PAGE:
What Is Universally Terrifying?
You want to invoke a sense of terror in your games, but because each person has different fear prompts it’s difficult to pinpoint specific triggers for everyone. Some people may be afraid of heights, others afraid of spiders. You can’t guarantee that someone walking into the room will be afraid of what you’ve got in your bag of tricks. You could include navigating heights or unreasonably large spiders in your game but that won’t scare everyone. You will likely elicit a terrified stupor from those who are afraid, but what about the rest who don’t mind heights or spiders?
Mental Conditioning and Fear
The trick isn’t to make something a man will fear, but to make that man fear something. Through mental conditioning any man can be made to fear any object. Think of a common innocuous object, something you use every day, perhaps something in your pockets or on your desk right now. That object in hand shouldn’t inspire any sense of fear and is a wonderful candidate for our explanation. If the task is to make someone fear that object a strong association needs to be formed with another stimulus that will create an aversion to the item.
Pain is a powerful motivator, but that would be hard to pull off through a medium like video games. We have been told it may also be considered unethical to inflict pain on unsuspecting victims users. Oh well, what we do have available to us as developers is failure and loss.
Now to make that innocuous object frightening we need to create an association between it and the stimuli of failure and/or loss. We create this association by turning the object into a trigger and the stimulus into a consequence.
Hypothetical Mental Conditioning
Let’s assume that item I asked you to consider earlier was a cell phone. Something you deeply love and cannot live without. How could we ever make you learn to fear it? Allow me to insert a hypothetical situation to dramatically demonstrate a point.
You find yourself in a dire situation. You are confined within a very large and meagerly illuminated warehouse. Around you is amassed a large variety of crates. At the fringe of the vast room the shadows are stirring, pressing against the dim halogen lights with malicious intents.
You have been tasked with finding and recovering an object from these crates that is paramount to your survival. Informed that you may request a text message via your cell phone that will indicate your proximity to the object in question you have only one hour to complete your task before the lights go out indefinitely; allowing the shadow to consume you. However, this enlightening text message will come at a murky cost. With each hint received one of the few lights of the warehouse will flicker and go out, allowing the pressing shadow to elatedly leap a pronounced distance closer to you.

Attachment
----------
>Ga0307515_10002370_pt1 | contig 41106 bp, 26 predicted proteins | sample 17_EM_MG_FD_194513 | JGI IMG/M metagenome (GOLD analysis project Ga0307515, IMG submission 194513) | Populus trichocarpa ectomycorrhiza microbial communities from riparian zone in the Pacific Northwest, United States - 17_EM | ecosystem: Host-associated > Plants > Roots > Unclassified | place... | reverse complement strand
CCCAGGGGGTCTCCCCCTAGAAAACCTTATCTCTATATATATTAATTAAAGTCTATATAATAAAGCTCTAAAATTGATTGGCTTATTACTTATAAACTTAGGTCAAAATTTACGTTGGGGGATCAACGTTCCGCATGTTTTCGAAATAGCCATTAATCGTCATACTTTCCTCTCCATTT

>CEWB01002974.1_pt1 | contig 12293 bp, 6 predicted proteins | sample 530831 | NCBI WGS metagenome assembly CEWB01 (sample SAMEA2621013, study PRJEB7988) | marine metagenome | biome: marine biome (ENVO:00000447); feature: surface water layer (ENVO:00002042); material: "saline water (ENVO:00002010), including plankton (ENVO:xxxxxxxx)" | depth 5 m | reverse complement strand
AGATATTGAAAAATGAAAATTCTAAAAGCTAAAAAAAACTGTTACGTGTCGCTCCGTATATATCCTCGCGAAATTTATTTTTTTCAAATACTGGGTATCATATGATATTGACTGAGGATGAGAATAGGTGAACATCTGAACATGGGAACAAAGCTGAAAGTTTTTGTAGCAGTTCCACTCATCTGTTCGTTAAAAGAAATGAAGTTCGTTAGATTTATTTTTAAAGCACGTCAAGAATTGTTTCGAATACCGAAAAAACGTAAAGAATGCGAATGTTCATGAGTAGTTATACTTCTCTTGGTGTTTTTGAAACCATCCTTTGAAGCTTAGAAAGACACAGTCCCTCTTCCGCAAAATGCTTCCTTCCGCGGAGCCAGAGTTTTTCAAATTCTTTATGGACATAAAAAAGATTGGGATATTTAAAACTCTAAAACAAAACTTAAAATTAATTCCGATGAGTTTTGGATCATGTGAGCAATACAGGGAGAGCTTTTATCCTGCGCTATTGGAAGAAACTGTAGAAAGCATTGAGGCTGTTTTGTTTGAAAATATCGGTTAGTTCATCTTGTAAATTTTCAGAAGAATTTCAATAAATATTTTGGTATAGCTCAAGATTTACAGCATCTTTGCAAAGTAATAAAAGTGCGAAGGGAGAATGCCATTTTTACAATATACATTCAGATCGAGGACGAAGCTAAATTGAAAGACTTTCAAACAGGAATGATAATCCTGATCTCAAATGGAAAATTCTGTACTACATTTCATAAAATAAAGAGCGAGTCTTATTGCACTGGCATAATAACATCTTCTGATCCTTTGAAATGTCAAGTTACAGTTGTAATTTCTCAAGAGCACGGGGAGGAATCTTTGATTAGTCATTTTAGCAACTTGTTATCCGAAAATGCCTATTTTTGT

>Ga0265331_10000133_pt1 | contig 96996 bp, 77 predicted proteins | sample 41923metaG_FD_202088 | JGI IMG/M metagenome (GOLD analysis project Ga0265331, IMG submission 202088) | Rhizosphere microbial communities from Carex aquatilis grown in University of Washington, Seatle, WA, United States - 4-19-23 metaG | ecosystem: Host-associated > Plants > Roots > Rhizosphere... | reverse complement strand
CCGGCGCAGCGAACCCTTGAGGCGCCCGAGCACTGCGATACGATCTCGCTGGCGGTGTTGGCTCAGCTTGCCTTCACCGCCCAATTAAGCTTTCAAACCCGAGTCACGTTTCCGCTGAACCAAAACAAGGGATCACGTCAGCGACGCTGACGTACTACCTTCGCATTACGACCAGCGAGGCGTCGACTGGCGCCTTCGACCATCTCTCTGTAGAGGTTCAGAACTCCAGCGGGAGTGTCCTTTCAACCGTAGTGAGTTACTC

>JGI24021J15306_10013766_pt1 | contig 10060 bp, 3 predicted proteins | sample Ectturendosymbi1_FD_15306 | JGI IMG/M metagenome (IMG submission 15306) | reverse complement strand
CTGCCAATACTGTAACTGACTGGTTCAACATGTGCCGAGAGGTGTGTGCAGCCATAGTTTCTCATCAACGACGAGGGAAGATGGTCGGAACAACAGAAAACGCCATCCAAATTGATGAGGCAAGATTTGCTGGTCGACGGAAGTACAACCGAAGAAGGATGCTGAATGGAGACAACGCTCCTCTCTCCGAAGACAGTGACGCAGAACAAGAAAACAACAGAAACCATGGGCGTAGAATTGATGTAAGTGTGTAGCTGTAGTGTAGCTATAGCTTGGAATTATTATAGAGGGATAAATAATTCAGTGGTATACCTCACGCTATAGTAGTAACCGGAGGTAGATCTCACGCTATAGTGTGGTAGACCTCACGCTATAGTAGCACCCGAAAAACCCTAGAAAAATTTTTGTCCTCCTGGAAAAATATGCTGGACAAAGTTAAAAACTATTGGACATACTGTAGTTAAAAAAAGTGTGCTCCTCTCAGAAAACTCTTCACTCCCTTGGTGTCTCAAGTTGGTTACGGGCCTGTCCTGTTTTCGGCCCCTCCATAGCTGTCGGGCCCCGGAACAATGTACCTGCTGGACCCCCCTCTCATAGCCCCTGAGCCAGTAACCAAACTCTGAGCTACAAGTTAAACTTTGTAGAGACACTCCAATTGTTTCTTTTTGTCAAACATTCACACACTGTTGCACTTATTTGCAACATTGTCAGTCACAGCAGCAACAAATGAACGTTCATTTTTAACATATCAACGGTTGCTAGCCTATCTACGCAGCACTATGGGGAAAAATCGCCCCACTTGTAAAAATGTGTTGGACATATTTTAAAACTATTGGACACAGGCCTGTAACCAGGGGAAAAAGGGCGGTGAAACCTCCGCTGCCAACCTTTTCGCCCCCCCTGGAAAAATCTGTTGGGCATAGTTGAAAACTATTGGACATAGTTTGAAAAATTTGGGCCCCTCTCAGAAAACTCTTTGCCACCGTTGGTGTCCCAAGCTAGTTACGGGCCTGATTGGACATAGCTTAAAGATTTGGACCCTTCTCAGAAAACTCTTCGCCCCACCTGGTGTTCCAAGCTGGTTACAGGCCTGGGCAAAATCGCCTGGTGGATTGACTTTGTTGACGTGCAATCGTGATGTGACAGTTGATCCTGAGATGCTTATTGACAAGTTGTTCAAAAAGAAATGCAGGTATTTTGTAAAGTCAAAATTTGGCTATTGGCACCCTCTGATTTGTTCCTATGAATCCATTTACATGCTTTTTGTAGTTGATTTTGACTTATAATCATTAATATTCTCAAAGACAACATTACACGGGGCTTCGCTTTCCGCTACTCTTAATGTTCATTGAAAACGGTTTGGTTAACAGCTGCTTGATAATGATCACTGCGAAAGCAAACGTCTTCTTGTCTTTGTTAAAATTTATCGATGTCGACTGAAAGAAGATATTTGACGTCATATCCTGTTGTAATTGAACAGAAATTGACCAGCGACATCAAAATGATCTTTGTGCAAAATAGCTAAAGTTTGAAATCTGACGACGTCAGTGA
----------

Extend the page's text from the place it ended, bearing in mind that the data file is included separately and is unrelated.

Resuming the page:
You do not have time to search each and every crate so using the cell phone is imperative to your survival.
As the wall of shadow closes in each and every text message you begrudgingly invite will become more and more terrifying to use. Anxiety will compound as the luxuries of light and time runs out. Within a few texts what you have lost will quickly condition you to loathe and fear using your phone for it may dwindle away what little time and resources you have. The phone is now an enemy, indistinguishable from the foreboding shadow slipping impishly closer to you with each passing moment.
Congratulations we’ve just created a phobia of phones by using operant conditioning to associate phones with negative consequences. The duration of the phobia will likely be short lived after the event because the reinforcement was continuous. When the consequences stop the subject will quickly acclimate and the connection between the object and the stimuli will cease. The duration could be extended using more advanced methods of operant conditioning but that is a topic for another day.
Fear of loss is a powerful motivator and it can very easily be used to make someone forsake something they love. It is even more effective on something that doesn’t boast the claim of your affection. If we could convince you to fear something you love, how easily could we convince you fear something you already have an aversion to?
Yes, you could condition anyone to fear anything but should you? Some objects take less coercion than others. A ragged doll is easier to use than a boiled egg because we have already been partially indoctrinated in the fear of said object. The boiled egg would take far more effort to establish as a phobia and might not be unattainable within the confines of your game. We have a very limited window in which to engage our intended audience and we need be wise about how we spend that time.
In your quest to create fear in your project you have the option to create fear or expand on it. In many cases expanding will be more than sufficient. Instead of investing a gratuitous amount of time and energy trying to make someone fear something new, it may be time better spent to relapse an old phobia or expand on those that already have foundations laid by our cultural indoctrinations. Using childhood fears like horrid monsters, the darkness of night and shocking events can keep your audience around and interested long enough for you to put together the pieces to establish new innovative fears for them to experience.
As a sadistic advocate of fear in games, I would implore you to use a combination of resurfacing mainstream phobias as well as work quietly in the background to create an enduring aversion to something pertinent to your games theme. Nothing makes me congratulate a horror game developer quite like the dawning realization that something in their game has changed my typical behavior. Now go forth and make the world regret paying $19.99 for your psychologically degenerative experience.